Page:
Power meters were invented and used to be applied to biking systems since back in 1989. Essentially a power meter gauges how much power output is being created as a direct result of the exertion that the rider is applying to the bike. There are many kinds of meters nowadays, each with their own benefits and pitfalls. The chain power meter, particularly, is a mountable meter that is applied to the chain stay of the bicycle and then measures the amount of power output by interpreting the vibrational data of the chain into tension data. That data computed together with the speed of the chain, calculates a figure for power output.
At its most basic, the meter is just an add on, while some models include a vast system that measures much more than power output, such as heart rate and so on. The obvious advantage is the mountable application, that can be applied and removed rather easily, which also speaks of its novice level installation. A pitfall, however, as has been mentioned by users, is that at times the sensor is too close to the chain stay causing spatial problems as well as potential damage. The next obvious question is one of accuracy. Is it more or less accurate than any other power meter out there? The answer is based on percentage rather than exact figuration. It is not so much that it is accurate, but that its chances of inaccuracy are between one and five percent.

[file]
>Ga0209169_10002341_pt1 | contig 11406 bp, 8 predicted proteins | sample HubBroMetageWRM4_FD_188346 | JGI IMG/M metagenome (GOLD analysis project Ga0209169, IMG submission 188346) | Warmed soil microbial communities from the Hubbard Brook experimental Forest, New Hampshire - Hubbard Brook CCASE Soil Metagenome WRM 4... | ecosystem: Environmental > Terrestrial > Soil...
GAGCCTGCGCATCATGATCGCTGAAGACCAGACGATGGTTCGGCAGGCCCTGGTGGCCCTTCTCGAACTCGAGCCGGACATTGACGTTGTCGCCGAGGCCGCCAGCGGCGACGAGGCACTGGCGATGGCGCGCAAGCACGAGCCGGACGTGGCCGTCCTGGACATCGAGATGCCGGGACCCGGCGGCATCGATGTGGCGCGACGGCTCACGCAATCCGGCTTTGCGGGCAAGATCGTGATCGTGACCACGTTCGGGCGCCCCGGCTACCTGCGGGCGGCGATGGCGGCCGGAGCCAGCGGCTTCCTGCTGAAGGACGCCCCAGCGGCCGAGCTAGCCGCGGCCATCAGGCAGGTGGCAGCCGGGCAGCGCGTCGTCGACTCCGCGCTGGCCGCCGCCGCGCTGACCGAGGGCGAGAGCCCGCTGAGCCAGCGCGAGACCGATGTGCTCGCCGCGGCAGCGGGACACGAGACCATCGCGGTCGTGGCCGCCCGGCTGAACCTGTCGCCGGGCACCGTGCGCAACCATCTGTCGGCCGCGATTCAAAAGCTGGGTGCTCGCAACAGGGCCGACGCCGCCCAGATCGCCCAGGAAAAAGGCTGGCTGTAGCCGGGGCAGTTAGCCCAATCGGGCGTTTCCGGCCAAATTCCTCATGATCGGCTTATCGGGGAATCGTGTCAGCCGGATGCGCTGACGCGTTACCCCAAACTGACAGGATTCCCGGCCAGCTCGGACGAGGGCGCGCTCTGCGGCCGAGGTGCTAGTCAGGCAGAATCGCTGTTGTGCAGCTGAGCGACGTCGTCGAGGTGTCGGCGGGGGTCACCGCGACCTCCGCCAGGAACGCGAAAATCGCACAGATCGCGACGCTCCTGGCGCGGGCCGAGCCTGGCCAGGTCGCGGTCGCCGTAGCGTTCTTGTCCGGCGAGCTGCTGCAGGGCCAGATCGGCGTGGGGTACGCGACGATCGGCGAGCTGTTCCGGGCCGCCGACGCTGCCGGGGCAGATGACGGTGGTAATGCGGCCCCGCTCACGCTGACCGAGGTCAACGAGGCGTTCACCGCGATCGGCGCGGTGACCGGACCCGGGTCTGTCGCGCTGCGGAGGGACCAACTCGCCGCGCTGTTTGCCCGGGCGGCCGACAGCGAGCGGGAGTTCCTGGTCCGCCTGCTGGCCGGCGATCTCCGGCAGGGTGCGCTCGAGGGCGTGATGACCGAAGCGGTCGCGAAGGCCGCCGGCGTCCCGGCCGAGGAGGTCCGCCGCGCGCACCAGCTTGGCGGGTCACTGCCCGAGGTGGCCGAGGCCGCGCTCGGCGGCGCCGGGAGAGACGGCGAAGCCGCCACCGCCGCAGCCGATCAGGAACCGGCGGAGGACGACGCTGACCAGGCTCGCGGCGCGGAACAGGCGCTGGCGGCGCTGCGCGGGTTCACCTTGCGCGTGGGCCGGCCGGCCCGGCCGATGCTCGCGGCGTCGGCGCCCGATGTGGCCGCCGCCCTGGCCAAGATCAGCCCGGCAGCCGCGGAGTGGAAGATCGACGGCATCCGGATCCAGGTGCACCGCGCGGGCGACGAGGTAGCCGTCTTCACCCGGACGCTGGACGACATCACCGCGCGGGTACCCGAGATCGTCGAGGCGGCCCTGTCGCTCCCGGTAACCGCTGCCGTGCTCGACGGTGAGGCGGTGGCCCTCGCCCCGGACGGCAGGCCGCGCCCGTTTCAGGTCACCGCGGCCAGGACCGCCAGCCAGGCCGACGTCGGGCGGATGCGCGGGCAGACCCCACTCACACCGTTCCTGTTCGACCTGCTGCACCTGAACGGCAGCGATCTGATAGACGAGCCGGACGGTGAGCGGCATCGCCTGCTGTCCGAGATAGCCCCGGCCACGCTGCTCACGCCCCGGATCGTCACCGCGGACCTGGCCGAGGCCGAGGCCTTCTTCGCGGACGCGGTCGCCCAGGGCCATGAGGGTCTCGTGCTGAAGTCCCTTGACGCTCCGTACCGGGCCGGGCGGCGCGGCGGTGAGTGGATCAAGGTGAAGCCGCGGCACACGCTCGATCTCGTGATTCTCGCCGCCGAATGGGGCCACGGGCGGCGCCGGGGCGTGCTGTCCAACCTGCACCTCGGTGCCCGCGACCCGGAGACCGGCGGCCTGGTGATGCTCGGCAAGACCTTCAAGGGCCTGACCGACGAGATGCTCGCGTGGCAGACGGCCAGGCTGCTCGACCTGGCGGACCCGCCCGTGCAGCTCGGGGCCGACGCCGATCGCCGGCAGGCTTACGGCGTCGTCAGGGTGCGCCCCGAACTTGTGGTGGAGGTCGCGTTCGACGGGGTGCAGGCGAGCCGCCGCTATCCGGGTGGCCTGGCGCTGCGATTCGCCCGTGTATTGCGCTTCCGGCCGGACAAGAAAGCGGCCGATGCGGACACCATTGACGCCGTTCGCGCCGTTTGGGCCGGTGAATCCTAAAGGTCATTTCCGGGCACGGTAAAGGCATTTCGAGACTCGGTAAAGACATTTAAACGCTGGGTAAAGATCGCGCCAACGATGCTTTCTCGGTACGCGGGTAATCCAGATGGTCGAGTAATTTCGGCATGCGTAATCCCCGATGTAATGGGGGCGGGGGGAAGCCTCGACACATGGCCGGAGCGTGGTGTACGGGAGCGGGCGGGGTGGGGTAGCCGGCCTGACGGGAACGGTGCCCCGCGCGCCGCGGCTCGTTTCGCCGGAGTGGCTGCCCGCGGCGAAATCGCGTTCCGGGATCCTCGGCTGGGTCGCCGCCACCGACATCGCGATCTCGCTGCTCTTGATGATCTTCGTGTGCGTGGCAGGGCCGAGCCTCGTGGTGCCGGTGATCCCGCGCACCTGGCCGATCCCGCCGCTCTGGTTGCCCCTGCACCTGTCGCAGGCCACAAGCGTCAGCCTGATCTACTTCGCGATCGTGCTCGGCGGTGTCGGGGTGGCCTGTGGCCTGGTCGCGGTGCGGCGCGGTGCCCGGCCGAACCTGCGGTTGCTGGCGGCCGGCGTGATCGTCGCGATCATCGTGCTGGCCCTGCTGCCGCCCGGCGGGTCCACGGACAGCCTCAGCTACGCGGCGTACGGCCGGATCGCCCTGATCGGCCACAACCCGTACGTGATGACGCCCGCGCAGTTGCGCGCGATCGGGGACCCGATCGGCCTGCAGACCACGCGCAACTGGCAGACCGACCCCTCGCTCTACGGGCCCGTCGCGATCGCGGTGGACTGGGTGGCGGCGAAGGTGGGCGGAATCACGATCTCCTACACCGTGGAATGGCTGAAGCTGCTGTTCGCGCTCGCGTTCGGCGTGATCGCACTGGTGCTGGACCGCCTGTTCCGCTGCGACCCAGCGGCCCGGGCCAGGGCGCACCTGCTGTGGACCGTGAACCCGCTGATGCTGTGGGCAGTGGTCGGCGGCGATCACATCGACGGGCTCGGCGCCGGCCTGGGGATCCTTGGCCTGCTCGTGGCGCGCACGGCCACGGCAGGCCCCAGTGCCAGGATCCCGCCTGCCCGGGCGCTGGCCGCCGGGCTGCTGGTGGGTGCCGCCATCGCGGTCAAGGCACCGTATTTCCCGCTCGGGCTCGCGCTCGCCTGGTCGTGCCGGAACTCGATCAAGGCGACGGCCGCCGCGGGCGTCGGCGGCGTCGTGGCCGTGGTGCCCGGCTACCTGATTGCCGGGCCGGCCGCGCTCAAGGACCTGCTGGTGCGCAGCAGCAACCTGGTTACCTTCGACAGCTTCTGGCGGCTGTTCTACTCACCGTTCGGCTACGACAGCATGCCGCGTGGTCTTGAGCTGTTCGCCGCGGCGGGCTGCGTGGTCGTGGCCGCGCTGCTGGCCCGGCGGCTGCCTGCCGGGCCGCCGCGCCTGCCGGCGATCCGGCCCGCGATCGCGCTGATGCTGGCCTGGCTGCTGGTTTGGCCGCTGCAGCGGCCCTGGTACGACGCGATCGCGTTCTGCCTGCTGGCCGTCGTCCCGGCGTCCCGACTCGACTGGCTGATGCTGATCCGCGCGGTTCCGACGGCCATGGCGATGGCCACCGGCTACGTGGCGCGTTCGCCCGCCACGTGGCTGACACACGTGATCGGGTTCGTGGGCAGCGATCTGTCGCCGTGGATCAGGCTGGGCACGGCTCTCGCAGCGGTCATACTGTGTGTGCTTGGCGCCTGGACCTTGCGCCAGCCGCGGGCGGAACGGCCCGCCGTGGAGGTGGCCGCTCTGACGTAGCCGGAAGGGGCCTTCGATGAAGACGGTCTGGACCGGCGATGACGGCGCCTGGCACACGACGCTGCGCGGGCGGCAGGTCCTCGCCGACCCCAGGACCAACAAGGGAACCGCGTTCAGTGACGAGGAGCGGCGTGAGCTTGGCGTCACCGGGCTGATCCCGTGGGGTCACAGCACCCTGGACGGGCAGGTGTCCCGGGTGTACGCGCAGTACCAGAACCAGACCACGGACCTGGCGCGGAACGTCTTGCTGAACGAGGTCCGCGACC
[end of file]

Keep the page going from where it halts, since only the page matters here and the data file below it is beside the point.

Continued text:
That being said the chain power meter may vary in advantage simply because of price alone. On the other hand, weight is a considerable factor as well. Because the chain meter can be mounted, rather than replacing a bike component, it may weigh less than other meters whose integrated meters weigh more due to additional mass within specific components.